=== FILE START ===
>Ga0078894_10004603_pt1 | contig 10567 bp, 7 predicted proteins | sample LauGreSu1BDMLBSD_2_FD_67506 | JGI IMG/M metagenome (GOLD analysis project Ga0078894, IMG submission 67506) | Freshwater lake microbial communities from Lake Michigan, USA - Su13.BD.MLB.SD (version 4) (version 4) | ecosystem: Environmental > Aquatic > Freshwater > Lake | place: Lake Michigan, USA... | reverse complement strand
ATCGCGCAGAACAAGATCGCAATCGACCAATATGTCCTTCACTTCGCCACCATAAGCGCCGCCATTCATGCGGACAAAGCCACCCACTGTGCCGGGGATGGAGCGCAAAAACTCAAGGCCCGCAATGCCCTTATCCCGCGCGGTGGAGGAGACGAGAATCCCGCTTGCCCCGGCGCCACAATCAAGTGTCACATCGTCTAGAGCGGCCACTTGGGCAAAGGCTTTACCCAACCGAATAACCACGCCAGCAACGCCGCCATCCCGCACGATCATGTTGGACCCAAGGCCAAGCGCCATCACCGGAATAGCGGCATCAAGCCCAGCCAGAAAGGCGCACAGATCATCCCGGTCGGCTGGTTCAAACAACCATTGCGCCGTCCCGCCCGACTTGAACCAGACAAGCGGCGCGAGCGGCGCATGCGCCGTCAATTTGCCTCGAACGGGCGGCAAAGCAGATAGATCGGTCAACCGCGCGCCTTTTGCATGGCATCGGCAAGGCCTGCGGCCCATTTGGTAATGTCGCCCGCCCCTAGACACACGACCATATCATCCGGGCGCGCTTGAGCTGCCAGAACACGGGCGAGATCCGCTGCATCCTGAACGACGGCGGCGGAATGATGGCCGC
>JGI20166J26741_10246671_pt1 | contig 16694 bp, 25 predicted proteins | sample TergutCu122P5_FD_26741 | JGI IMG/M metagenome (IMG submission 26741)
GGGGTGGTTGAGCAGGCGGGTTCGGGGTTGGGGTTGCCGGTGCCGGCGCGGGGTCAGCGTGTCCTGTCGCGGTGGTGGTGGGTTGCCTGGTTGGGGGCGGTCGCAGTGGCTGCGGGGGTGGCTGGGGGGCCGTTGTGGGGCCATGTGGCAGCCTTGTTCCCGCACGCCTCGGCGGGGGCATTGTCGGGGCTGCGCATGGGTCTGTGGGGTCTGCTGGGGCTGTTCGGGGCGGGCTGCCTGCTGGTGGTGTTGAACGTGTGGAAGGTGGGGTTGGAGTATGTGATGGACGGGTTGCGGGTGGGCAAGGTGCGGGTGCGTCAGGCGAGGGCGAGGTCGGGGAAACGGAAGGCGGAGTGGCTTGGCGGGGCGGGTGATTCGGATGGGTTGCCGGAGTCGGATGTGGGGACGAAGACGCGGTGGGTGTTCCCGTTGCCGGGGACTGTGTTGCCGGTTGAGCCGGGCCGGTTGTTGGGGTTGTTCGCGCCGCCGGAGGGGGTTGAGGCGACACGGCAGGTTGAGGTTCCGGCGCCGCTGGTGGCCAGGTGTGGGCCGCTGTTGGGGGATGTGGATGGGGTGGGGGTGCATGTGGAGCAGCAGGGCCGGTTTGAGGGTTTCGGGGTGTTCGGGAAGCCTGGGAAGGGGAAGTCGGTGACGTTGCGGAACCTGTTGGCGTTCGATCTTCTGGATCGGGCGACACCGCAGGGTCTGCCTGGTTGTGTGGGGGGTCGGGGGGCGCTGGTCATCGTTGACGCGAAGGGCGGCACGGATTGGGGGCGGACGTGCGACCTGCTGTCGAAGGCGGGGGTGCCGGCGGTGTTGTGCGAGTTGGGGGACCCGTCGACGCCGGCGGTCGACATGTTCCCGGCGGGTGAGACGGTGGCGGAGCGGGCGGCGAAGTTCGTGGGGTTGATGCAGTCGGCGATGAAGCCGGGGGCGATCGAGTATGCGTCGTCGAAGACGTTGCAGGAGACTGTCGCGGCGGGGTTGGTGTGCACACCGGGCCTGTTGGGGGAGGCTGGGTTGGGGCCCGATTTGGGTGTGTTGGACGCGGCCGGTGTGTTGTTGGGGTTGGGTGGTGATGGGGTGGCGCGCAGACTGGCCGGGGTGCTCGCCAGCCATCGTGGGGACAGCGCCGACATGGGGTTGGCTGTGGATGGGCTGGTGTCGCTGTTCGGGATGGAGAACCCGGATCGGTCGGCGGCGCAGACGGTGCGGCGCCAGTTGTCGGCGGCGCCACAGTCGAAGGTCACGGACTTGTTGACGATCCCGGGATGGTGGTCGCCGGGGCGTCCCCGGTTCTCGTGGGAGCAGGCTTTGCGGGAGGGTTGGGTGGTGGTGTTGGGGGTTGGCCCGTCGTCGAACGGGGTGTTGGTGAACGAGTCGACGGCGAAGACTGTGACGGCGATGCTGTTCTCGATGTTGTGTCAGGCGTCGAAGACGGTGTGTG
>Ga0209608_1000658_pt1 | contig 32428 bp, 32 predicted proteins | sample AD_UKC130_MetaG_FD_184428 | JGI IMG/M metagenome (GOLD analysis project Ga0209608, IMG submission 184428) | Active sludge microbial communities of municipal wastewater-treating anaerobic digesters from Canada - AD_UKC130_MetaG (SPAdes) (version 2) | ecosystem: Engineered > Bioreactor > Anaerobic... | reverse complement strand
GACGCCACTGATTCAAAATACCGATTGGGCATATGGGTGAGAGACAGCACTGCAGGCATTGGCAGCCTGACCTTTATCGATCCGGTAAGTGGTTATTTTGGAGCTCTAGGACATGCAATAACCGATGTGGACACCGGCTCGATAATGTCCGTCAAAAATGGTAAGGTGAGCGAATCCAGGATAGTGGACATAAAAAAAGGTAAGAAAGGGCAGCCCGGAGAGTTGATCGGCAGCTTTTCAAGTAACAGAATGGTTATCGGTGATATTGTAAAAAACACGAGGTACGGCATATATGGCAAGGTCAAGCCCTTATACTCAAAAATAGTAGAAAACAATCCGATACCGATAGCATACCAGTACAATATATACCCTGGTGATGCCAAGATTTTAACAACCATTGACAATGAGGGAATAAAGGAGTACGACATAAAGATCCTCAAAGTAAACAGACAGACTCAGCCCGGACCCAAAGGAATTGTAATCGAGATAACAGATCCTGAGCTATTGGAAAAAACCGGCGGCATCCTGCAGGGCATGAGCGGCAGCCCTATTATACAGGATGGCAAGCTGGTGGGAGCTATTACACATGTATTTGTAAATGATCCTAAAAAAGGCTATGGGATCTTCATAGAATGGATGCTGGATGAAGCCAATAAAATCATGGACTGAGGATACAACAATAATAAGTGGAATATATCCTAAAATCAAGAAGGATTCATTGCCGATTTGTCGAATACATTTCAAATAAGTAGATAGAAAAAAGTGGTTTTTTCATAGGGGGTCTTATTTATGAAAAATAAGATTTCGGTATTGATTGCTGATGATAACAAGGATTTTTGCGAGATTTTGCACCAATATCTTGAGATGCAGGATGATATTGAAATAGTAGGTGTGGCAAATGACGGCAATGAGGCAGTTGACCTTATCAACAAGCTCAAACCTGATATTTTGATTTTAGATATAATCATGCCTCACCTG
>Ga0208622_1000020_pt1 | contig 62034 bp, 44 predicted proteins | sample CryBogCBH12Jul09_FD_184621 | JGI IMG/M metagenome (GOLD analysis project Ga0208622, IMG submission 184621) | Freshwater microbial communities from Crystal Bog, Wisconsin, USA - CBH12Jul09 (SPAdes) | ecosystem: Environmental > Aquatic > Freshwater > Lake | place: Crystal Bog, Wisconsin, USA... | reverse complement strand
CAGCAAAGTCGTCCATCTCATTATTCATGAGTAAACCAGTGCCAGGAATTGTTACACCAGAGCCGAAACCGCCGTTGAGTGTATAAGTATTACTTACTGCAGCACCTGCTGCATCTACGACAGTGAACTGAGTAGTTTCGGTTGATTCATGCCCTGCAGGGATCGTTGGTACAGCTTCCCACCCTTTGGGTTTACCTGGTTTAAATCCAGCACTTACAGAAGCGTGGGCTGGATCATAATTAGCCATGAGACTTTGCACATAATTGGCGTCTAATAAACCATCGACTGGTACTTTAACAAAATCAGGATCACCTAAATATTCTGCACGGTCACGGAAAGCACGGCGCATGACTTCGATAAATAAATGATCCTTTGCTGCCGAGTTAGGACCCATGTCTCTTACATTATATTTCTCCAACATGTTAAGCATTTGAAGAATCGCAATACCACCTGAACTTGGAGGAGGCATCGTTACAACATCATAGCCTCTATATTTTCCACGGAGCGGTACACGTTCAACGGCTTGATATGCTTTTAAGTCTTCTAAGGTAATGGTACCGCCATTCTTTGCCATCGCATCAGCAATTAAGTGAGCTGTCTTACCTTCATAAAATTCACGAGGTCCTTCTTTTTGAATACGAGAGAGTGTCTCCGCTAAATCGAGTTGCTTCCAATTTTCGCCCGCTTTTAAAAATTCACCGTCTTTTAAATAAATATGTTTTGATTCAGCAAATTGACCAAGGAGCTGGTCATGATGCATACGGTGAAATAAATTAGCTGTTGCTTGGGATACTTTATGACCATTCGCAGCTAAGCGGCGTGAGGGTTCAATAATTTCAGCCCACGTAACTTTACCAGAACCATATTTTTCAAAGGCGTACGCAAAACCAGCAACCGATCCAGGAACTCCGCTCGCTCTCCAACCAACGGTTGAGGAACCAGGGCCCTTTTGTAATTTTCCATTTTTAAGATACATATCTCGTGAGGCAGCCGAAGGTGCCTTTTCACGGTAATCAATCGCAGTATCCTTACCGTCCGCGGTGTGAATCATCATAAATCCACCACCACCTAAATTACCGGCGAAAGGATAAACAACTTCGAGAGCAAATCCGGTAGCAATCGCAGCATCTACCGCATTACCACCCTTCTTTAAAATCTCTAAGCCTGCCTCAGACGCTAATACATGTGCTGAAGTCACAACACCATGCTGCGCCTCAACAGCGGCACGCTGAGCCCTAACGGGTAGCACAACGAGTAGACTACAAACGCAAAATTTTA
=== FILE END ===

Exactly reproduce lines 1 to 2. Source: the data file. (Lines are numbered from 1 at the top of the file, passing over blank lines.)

>Ga0078894_10004603_pt1 | contig 10567 bp, 7 predicted proteins | sample LauGreSu1BDMLBSD_2_FD_67506 | JGI IMG/M metagenome (GOLD analysis project Ga0078894, IMG submission 67506) | Freshwater lake microbial communities from Lake Michigan, USA - Su13.BD.MLB.SD (version 4) (version 4) | ecosystem: Environmental > Aquatic > Freshwater > Lake | place: Lake Michigan, USA... | reverse complement strand
ATCGCGCAGAACAAGATCGCAATCGACCAATATGTCCTTCACTTCGCCACCATAAGCGCCGCCATTCATGCGGACAAAGCCACCCACTGTGCCGGGGATGGAGCGCAAAAACTCAAGGCCCGCAATGCCCTTATCCCGCGCGGTGGAGGAGACGAGAATCCCGCTTGCCCCGGCGCCACAATCAAGTGTCACATCGTCTAGAGCGGCCACTTGGGCAAAGGCTTTACCCAACCGAATAACCACGCCAGCAACGCCGCCATCCCGCACGATCATGTTGGACCCAAGGCCAAGCGCCATCACCGGAATAGCGGCATCAAGCCCAGCCAGAAAGGCGCACAGATCATCCCGGTCGGCTGGTTCAAACAACCATTGCGCCGTCCCGCCCGACTTGAACCAGACAAGCGGCGCGAGCGGCGCATGCGCCGTCAATTTGCCTCGAACGGGCGGCAAAGCAGATAGATCGGTCAACCGCGCGCCTTTTGCATGGCATCGGCAAGGCCTGCGGCCCATTTGGTAATGTCGCCCGCCCCTAGACACACGACCATATCATCCGGGCGCGCTTGAGCTGCCAGAACACGGGCGAGATCCGCTGCATCCTGAACGACGGCGGCGGAATGATGGCCGC